Burnt Orange Report

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September 14, 2003

Final Results, Prop 12 Analysis

By Byron LaMasters

Prop 12
IN FAVOR 738,074 50.95%
AGAINST 710,541 49.05%
--------------- ---------------
Vote Total 1,448,615
Precincts Reporting 6,644 of 6,701 Precincts 99.15%
Statewide Turnout 12.03% 12,041,793 Registered Voters

Personally, I expected Prop 12 to pass easily (55-60% range), so I was rather shocked that it came as close to failing as it did. In the long run, it doesn't really matter... victory is victory, defeat is defeat. I'd love for Jim to add Props 3 (the religious one that passed 52-48%) and 12 to our Online Atlas of Texas Politics. The results were quite interesting. The anti-12 returns ran well ahead of the DPI (Democratic Performance Index) in the major (non-border/southern) urban/suburban areas, notably greater Dallas, greater Houston and Austin.

Of the other close Props that we did not call last night, they all passed, narrowly (I strongly opposed 3, voted against 9 and supported 21):

Prop 3 Exemption for religious groups
IN FAVOR 719,343 52.90%
AGAINST 640,571 47.10%
--------------- ---------------
Vote Total 1,359,914
Precincts Reporting 6,644 of 6,701 Precincts 99.15%
Statewide Turnout 11.29% 12,041,793 Registered Voters

Prop 9 Permanent school fund
IN FAVOR 647,244 50.37%
AGAINST 637,655 49.63%
--------------- ---------------
Vote Total 1,284,899
Precincts Reporting 6,644 of 6,701 Precincts 99.15%
Statewide Turnout 10.67% 12,041,793 Registered Voters

Prop 21 Compensation for government service
IN FAVOR 683,056 52.36%
AGAINST 621,385 47.64%
--------------- ---------------
Vote Total 1,304,441
Precincts Reporting 6,644 of 6,701 Precincts 99.15%
Statewide Turnout 10.83% 12,041,793 Registered Voters

All results available, here

For a further breakdown of the Prop 12 vote, read on...

So how did Prop 12 play around the state? As you will see, the "Against 12" vote performed well ahead of the DPI in the Dallas, Houston and Austin media markets.

(I am using the Court of Criminal Appeals, Place 2 race as a barometer of DPI as their were no third party candidates, both candidates were white men and few people bother to look into the candidates, and thus generally vote their party preference)

Dallas County (2002 DPI, approximately 48.5%):
Judge, Court of Criminal Appeals Place 2
Paul Womack REP 215,763 51.21%
Pat Montgomery DEM 205,495 48.78%

Prop 12 (Against Prop 12 vote 5-6% above DPI)
IN FAVOR 63,792 45.51%
AGAINST 76,350 54.48%

Harris County (Houston, 2002 DPI, approximately 45%):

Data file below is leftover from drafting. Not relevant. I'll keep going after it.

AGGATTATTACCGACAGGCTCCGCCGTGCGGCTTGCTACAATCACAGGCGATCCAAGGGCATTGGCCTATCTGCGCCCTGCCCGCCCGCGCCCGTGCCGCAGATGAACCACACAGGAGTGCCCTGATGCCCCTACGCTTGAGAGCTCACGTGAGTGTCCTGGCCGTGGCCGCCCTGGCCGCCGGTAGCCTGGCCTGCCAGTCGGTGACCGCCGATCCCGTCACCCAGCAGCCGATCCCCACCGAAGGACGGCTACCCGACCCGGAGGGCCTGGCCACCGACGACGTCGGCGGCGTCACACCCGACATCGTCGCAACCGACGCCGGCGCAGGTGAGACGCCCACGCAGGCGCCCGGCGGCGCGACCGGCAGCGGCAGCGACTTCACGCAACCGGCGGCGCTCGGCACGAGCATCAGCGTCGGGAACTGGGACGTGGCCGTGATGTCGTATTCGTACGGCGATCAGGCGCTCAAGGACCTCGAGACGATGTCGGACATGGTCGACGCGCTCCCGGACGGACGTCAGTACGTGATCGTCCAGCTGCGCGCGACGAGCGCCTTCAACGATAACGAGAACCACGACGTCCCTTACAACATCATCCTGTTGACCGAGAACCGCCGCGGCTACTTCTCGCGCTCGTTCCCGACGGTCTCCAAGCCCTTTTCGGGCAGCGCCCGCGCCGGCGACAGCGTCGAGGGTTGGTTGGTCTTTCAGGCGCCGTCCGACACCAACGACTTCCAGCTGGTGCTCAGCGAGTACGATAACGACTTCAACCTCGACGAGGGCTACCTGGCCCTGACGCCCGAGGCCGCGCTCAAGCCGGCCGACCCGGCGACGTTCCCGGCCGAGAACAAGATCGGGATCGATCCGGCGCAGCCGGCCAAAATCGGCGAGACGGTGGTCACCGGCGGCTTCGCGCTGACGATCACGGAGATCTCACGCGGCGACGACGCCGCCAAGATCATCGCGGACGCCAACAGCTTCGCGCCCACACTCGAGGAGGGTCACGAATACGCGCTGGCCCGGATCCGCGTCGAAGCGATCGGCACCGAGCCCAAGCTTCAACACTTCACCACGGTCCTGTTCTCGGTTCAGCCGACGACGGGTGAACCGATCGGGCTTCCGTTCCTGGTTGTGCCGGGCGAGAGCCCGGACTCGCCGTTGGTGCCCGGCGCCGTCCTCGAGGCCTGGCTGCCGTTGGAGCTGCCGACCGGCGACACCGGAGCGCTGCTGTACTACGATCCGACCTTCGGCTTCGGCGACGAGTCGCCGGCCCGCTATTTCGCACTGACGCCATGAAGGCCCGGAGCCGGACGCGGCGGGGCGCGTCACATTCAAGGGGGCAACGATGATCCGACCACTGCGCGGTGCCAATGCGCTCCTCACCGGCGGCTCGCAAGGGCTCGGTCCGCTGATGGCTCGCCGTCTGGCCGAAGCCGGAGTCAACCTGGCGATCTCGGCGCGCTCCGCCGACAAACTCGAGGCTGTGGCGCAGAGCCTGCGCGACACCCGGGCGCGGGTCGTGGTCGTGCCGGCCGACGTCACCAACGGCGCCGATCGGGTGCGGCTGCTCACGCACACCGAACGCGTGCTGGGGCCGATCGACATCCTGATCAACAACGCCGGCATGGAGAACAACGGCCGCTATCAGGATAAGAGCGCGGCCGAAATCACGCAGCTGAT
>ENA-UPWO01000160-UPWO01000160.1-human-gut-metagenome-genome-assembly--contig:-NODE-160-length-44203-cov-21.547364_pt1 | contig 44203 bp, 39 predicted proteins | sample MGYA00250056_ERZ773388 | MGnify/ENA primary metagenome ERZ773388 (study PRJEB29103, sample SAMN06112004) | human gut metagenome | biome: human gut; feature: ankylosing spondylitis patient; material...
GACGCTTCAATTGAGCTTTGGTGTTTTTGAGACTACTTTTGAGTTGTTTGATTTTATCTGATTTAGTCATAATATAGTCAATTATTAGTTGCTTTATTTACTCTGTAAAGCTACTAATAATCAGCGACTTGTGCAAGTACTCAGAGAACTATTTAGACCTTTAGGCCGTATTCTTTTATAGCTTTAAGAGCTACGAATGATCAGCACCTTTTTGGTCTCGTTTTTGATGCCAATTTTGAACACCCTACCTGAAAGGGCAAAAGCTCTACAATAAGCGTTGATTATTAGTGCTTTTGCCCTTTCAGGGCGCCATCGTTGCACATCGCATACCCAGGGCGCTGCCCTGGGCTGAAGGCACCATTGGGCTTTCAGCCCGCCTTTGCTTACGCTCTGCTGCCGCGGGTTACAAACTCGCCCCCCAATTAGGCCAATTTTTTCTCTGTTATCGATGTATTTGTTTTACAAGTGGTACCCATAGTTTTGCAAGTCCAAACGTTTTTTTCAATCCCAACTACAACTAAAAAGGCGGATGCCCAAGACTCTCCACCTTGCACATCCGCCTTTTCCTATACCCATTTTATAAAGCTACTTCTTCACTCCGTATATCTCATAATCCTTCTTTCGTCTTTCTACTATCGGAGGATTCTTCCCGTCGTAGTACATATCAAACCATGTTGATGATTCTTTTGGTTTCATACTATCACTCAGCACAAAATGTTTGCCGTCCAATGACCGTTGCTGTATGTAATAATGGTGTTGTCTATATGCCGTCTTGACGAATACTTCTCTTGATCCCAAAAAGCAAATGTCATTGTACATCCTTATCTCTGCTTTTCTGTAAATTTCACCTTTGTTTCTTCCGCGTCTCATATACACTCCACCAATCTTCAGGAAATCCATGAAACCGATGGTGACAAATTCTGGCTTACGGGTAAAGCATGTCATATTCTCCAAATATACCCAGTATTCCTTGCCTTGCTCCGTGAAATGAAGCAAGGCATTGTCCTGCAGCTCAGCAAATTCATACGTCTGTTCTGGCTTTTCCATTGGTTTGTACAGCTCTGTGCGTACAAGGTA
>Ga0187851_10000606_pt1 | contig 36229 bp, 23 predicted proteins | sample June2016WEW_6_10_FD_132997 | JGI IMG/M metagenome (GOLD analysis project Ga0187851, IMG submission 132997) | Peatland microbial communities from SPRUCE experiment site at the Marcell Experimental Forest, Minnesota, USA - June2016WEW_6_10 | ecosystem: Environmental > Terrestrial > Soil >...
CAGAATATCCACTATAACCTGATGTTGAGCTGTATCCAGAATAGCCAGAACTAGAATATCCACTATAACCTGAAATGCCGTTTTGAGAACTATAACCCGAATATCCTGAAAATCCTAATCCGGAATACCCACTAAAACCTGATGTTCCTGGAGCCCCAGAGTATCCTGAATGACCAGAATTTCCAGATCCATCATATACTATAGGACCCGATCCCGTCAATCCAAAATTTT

Judge, Court of Criminal Appeals Place 2
Paul Womack REP 337,368 54.85%
Pat Montgomery DEM 277,639 45.14%

Prop 12 (Against Prop 12 vote 10-11% above DPI)
IN FAVOR 103,348 44.11%
AGAINST 130,915 55.88%

Travis County (Austin, 2002 DPI, approximately 54%):
Judge, Court of Criminal Appeals Place 2
Paul Womack REP 95,152 45.77%
Pat Montgomery DEM 112,709 54.22%

Prop 12 (Against Prop 12, approximately 7.5% above DPI)
IN FAVOR 31,277 38.05%
AGAINST 50,913 61.94%

Even the big heavily Republican suburban Counties were well above their DPI on the NO vote.

Collin County (suburban Dallas, 2002 DPI approximately 25%):
Judge, Court of Criminal Appeals Place 2
Paul Womack REP 91,795 75.22%
Pat Montgomery DEM 30,228 24.77%

Prop 12 (Against Prop 12, approximately 18% above DPI):
IN FAVOR 21,289 57.00%
AGAINST 16,060 42.99%

Denton County (suburban Dallas, 2002 DPI approximately 28%):
Judge, Court of Criminal Appeals Place 2
Paul Womack REP 72,230 72.38%
Pat Montgomery DEM 27,549 27.61%

Prop 12 (Against Prop 12, approximately 19% above DPI):
IN FAVOR 17,342 53.38%
AGAINST 15,145 46.61%

Montgomery County (suburban Houston, 2002 DPI approximately 22%):
Judge, Court of Criminal Appeals Place 2
Paul Womack REP 55,693 78.05%
Pat Montgomery DEM 15,658 21.94%

Prop 12 (Against Prop 12, approximately 19% above DPI):
IN FAVOR 13,955 58.58%
AGAINST 9,866 41.41%

Williamson County (suburban Austin, 2002 DPI approximately 32%):
Judge, Court of Criminal Appeals Place 2
Paul Womack REP 48,838 68.24%
Pat Montgomery DEM 22,728 31.75%

Prop 12 (Against Prop 12, approximately 12% above DPI):
IN FAVOR 12,467 53.78%
AGAINST 10,712 46.21%

So, why then, in a state that is about 56% Republican did Prop 12 pass despite the "againsts" running 5-11% ahead of DPI in the major urban counties and 12-19% ahead of the DPI in major suburban counties?

Two words, south Texas.

Bexar County (San Antonio) performed almost identical to its DPI:

Judge, Court of Criminal Appeals Place 2 (2002 DPI approximately 48.5%)
Paul Womack REP 133,557 51.48%
Pat Montgomery DEM 125,851 48.51%

Prop 12 Suits against doctors and providers (Against Prop 12 ran at DPI)
IN FAVOR 42,452 51.34%
AGAINST 40,226 48.65%

But every other large county in South Texas the anti-Prop 12 vote ran way below DPI.

Cameron County (McAllen, 2002 DPI approximately 63%):
Judge, Court of Criminal Appeals Place 2
Paul Womack REP 15,562 37.04%
Pat Montgomery DEM 26,442 62.95%

Prop 12 (Against Prop 12 approximately 28% below DPI):
IN FAVOR 8,675 64.85%
AGAINST 4,701 35.14%

El Paso County (2002 DPI approximately 65%):
Judge, Court of Criminal Appeals Place 2
Paul Womack REP 34,007 35.34%
Pat Montgomery DEM 62,196 64.65%

Prop 12 (Against Prop 12, approximately 25% below DPI)